Thursday, April 3, 2014

Scam Psychology: Charlie Munger on How You Screw Up: Part 3 of 6

Charlie Munger
Charlie Munger (Photo credit: Wikipedia)
You may have heard of Charlie Munger. But if you haven't, you should have heard of his partner: Warren Buffet, one of the 5 richest man in the world.  In 1995, Charlie Munger gave a speech at Harvard... about how people misjudge things. Here's my personal interpretation of his lessons, as applied to network marketing. You can read the full speech.  Please also check out the previous sections 1-4, and 5-8


In the speech given at Harvard in 1995, Charlie Munger identified what he called "24 standard causes of human misjudgment." What he really meant is "24 reasons why you screw up".  Here is 9 through 12

9) Failure to Recognize Contrast Bias

Contrast bias is simple to explain... If I give you one item and ask you to rate it, you will give your honest opinion. However, if I have you rate that item, plus an HORRIBLE item, that original item will be rated higher, on the average, because there's a contrasting item.

Here's a simple experiment by Professor Cialdini. Two buckets of water, one quite cold, one quite hot (neither will actually harm). Volunteers are asked to put one hand in hot water and one hand in cold water for 5-10 seconds. Then both are removed and placed in the same bucket of water. The hand what was in hot water now feels cold, and the hand what was in cold water now feels warm/hot, but they are feeling the SAME bucket of water. It's the contrast that makes the water feel hot or cold.

And this experience shows up everywhere. It's often recommended in some pickup artistry books that you bring along an ugly friend or two to make yourself look better. This is the same idea: contrast.

A somewhat anecdotal and apocryphal real estate sales technique if you want to get rid of a not-so-good property is you show the prospects two really awful properties, have them go tsk-tsk and shake their head, then you take them to this "better" property, and they'll probably bite.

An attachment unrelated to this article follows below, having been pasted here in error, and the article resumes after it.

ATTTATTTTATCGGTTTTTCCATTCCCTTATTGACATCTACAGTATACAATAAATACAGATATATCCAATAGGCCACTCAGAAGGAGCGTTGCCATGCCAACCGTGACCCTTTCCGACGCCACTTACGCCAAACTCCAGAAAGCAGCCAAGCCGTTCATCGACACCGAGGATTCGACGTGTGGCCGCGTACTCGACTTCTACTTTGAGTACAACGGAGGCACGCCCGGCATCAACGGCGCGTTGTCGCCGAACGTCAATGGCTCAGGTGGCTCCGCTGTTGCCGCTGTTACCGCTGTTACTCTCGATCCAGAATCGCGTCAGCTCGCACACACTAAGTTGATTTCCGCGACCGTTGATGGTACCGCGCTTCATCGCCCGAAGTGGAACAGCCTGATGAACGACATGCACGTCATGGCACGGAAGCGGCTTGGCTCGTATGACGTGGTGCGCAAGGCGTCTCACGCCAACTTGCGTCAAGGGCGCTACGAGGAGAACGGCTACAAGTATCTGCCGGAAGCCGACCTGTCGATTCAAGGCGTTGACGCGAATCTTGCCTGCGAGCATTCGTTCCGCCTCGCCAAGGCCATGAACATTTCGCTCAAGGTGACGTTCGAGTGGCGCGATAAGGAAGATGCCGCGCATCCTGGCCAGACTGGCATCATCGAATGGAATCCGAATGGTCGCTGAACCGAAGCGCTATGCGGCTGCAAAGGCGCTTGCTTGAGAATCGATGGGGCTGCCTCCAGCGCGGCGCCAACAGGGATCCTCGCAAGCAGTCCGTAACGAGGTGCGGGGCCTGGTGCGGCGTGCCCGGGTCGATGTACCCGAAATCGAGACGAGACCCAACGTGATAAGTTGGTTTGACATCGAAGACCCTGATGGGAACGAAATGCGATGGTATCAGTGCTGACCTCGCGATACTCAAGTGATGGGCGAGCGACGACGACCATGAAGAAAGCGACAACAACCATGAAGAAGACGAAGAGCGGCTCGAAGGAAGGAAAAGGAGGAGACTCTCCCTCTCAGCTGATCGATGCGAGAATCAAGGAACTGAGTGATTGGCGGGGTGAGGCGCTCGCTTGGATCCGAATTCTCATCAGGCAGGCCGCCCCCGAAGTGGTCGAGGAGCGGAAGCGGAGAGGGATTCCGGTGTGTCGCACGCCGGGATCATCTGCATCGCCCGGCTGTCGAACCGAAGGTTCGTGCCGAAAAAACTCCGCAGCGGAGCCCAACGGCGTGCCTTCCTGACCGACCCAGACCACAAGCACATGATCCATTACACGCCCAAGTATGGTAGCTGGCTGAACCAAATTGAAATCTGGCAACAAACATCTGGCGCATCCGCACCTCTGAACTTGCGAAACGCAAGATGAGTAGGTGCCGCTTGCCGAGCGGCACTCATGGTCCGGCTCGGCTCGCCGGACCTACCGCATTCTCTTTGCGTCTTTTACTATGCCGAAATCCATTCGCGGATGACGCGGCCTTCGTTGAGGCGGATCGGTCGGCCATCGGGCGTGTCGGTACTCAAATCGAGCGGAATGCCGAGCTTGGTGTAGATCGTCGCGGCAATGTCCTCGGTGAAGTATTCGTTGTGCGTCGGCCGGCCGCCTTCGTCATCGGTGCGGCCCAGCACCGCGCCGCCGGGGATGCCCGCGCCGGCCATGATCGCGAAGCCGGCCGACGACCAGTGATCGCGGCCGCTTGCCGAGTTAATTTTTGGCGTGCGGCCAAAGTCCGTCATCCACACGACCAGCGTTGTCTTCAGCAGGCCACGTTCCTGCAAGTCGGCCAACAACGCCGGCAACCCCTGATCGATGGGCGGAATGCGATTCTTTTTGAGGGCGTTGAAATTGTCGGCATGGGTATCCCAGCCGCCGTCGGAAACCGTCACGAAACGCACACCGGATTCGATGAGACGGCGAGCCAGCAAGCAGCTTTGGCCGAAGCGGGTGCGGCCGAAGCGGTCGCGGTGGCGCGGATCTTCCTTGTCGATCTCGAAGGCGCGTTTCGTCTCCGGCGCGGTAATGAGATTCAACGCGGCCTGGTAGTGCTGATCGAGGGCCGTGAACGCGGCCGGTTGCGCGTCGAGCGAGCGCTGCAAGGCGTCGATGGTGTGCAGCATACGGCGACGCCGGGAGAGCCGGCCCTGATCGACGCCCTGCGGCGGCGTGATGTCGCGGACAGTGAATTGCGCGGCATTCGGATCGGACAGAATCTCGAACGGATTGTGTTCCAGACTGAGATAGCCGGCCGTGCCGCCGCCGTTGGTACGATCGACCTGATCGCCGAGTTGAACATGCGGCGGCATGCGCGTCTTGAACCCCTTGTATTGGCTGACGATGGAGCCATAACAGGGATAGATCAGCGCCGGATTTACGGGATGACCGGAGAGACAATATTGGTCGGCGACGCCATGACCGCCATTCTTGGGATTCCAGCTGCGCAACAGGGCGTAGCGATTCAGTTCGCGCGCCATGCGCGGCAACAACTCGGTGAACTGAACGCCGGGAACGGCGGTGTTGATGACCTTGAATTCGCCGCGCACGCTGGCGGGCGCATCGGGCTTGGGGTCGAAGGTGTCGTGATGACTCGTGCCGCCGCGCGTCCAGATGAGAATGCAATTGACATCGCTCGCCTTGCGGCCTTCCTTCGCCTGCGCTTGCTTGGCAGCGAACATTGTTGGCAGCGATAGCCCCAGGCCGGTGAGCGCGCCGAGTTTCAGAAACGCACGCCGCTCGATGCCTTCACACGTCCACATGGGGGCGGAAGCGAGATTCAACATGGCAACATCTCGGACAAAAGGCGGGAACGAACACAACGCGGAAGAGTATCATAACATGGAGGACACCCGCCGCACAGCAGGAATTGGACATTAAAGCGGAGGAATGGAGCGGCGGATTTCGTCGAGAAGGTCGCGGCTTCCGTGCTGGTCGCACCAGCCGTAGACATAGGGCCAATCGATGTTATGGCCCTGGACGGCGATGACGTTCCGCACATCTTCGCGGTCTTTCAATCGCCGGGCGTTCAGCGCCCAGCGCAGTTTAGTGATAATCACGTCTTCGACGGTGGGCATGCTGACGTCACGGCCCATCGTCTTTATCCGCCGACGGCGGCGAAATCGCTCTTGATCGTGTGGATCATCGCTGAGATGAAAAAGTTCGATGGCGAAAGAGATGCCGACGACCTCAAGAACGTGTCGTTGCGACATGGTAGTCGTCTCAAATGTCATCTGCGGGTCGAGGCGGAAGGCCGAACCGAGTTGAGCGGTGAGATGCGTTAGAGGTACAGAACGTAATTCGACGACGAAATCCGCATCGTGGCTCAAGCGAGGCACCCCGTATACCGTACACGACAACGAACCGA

On the flip side, without a contrast or a measure against a neutral background (control group), you may not be aware of creeping changes. This can be termed "anti-contrast bias".

Then there's the "boiled frog" urban legend, where the claim is if you put a frog in a pot of water, but you cook it VERY VERY slowly, the frog will never jump out. It's not true, but it's an interesting legend and illustrates this point. You can "creep" in changes and if the movement is small enough it may escape notice.

So beware of this being used on you... Either a special contrast example is used to make a position to look better or worse than it really is... this coercing a bias, or someone tried to "creep" in some changes and rely on your momentum bias to say nothing.

10) Failure to recognize Over-influence by authority

Authority is NOT always right, yet many people will do something just because an authority said so. 

One of the most famous is the Milgrim experiment, where people are asked to apply electrical shocks to another participant who appears to be a great pain or possibly fatal distress. And a lot of people will do it, because an anonymous voice over the speakers ordered them to. 

There's another case where an Asian airline had a series of accidents ordered a full safety review, and by observing pilots and copilots in simulators, it was found that copilots, being the junior in the cockpit, often will NOT override the pilot even when it is BLATANTLY obvious that the pilot is endangering the plane. In 25% of the test cases, the copilot actually allowed the pilot to crash the plane and did NOTHING.